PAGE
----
author={Steven M Paul},
  journal={Pediatric Research},
  • S. Paul
  • Published 1 March 1992
  • Biology, Medicine, Chemistry
  • Pediatric Research
It is now well accepted that certain steroids rapidly alter the excitability of neurons via non-genomic mechanisms, resulting in behavioral effects within minutes following parenteral administration. Almost 50 years ago Selye first identified the sedative/anesthetic properties of pregnane and androstane steroids including the 3α-hydroxy A-ring reduced metabolites of progesterone and deoxycorticosterone, allopregnanolone and allotetrahydroDOC respectively. We have shown that these 3α-hydroxy A… 
Relating neurosteroid modulation of inhibitory neurotransmission to behaviour
How neurosteroids acting upon GABAARs influence neuronal signalling, as well as how such effects may acutely and persistently influence behaviour, are considered and the case for developing selective PAMs of δ‐GABAAR subtypes for the treatment of psychiatric disorders is explored.
Progesterone: A Steroid with Wide Range of Effects in Physiology as Well as Human Medicine
The aim of this work is to show the mechanisms of action of progesterone and its metabolites, the physiological and pharmacological actions of prog estrogen and its synthetic analogues in human medicine, as well as the impacts of its production and use on the environment.
Effects of prenatal stress on neuroactive steroid responses to acute stress in adult male and female rats
The data suggest that neuroactive steroid modulation of GABAergic signalling following stress exposure may be affected in a sex‐ and region‐specific manner in PNS offspring.
Development of neuroactive steroids for the treatment of postpartum depression
Preclinical findings suggest that large fluctuations in neurosteroid hormone levels can induce physiological plasticity in the expression of functional GABAA receptors during pregnancy and the postpartum period, and that deficits in this plasticity may underpin a biological mechanism that contributes to the manifestation of depressive symptoms.
TRPM3 in Brain (Patho)Physiology
The available data regarding the roles of TRPM3 in the brain are summarized, and these data are correlated with the neuropathological processes in which this ion channel may be involved.


Steroid hormone metabolites are barbiturate-like modulators of the GABA receptor.
Two metabolites of the steroid hormones progesterone and deoxycorticosterone are potent barbiturate-like ligands of the gamma-aminobutyric acid (GABA) receptor-chloride ion channel complex and potentiated the inhibitory actions of GABA in cultured rat hippocampal and spinal cord neurons, which may explain the ability of certain steroid hormones to rapidly alter neuronal excitability.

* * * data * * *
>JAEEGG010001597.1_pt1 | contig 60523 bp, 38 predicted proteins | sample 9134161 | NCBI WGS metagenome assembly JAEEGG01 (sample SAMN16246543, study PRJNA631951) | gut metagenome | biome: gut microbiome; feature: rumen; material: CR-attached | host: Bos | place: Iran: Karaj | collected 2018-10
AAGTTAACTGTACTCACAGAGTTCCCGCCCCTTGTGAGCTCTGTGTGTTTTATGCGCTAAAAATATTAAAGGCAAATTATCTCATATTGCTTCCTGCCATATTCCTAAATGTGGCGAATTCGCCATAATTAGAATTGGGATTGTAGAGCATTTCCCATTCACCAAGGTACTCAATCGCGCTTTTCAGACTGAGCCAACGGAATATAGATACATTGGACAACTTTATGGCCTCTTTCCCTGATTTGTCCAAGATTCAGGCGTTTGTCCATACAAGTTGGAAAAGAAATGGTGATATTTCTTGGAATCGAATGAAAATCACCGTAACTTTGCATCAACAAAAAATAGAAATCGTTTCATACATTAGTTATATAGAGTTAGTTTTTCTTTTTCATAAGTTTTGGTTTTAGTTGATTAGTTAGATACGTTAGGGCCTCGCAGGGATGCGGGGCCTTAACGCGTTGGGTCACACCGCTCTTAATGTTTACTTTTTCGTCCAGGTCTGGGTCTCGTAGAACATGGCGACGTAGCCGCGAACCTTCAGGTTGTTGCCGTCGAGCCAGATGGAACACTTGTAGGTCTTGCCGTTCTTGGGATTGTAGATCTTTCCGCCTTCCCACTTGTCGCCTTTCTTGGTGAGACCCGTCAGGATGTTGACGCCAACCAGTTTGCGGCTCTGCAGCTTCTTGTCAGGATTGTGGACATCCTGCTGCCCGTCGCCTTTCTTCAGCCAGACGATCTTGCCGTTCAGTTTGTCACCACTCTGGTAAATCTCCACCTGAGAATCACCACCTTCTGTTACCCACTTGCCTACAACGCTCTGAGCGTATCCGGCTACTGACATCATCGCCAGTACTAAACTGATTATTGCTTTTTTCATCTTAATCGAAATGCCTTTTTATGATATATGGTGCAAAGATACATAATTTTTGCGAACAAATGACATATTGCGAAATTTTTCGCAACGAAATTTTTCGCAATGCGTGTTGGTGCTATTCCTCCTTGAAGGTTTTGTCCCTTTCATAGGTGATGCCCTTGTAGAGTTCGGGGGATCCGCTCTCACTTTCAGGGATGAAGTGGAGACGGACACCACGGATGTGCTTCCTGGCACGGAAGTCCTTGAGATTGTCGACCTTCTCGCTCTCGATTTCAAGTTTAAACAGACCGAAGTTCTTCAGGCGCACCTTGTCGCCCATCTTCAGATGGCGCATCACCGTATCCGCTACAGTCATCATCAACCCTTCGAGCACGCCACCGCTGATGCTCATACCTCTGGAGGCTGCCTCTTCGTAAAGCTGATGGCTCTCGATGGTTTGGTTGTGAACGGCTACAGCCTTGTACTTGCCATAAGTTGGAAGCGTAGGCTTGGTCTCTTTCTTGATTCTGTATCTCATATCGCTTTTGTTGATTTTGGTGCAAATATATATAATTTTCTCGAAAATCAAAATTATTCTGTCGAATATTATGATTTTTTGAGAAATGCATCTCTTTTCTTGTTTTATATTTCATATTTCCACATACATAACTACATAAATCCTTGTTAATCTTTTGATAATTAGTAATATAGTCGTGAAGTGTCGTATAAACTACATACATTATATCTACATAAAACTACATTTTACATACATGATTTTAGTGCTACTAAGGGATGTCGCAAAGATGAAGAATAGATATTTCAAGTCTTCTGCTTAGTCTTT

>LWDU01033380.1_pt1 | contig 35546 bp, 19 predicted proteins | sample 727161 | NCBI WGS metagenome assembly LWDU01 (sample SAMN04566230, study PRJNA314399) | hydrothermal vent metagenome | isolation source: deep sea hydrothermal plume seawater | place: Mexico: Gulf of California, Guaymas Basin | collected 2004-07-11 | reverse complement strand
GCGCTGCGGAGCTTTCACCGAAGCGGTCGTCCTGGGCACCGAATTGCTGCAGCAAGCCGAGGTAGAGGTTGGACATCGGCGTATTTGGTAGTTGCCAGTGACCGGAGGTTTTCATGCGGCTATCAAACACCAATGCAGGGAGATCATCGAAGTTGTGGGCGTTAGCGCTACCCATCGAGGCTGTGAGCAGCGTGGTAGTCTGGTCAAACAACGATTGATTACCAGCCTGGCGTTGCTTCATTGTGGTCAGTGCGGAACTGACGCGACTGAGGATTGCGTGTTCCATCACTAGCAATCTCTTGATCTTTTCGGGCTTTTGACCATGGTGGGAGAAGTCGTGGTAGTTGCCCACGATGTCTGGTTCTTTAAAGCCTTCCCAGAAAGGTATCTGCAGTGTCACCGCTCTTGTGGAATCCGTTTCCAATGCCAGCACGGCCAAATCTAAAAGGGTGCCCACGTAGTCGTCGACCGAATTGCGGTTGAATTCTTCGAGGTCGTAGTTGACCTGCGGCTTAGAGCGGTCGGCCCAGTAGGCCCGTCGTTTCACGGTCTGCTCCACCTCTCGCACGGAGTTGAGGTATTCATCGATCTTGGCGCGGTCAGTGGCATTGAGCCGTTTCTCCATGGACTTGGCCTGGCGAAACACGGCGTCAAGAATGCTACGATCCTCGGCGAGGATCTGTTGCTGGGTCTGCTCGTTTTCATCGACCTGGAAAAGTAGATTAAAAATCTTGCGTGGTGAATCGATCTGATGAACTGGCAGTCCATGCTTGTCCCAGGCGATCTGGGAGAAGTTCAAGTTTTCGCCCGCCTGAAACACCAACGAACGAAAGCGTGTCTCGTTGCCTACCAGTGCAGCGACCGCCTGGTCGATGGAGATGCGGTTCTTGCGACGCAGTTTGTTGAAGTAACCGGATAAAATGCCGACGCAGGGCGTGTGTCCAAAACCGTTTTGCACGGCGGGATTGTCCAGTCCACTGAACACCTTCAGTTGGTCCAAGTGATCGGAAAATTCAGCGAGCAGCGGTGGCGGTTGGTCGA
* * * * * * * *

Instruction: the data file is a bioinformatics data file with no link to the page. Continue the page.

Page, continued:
Mitochondrial benzodiazepine receptors regulate steroid biosynthesis.
Results suggest that ligands of the peripheral-type benzodiazepine recognition site acting on this mitochondrial receptor can enhance steroid production, and this action may contribute specificity to the pharmacological profile of drugs preferentially acting on the Benzodiazepines associated with the outer membrane of certain mitochondrial populations.
Inverse modulation of gamma-aminobutyric acid- and glycine-induced currents by progesterone.
It is shown that in voltage-clamped neurons progesterone itself enhances GABA-induced chloride currents but, surprisingly, antagonizes those induced by glycine, suggesting that endogenous progester one or its metabolites may differentially modulate the inhibitory actions of these two neurotransmitters.
Additional observations on the effects (sedation, sleep-like behavior, and a spectrum of seizure activity) of Reichstein's compound S and DHEA are reported.
Synthesis, metabolism, and pharmacological activity of 3 alpha-hydroxy steroids which potentiate GABA-receptor-mediated chloride ion uptake in rat cerebral cortical synaptoneurosomes.
Molecular modeling of the active steroids based on quantitative structure-activity relationships provides evidence to support the stereospecificity of the binding interactions and suggests that there may be more than one type of steroid binding site associated with the GABAA-receptor-mediated chloride ionophore.
Steroid modulation of the chloride ionophore in rat brain: structure-activity requirements, regional dependence and mechanism of action.
In vitro studies of steroids active at the gamma-aminobutyric acidA (GABAA) receptor regulated Cl- channel labeled by [35S]-t-butylbicyclophosphorothionate reveal additional structural requirements necessary for activity, providing additional support for the hypothesis that some of these steroids may be involved in the homeostatic regulation of brain excitability via the GABAA-BZ receptor complex.
Modulation of the GABA receptor complex by a steroid anaesthetic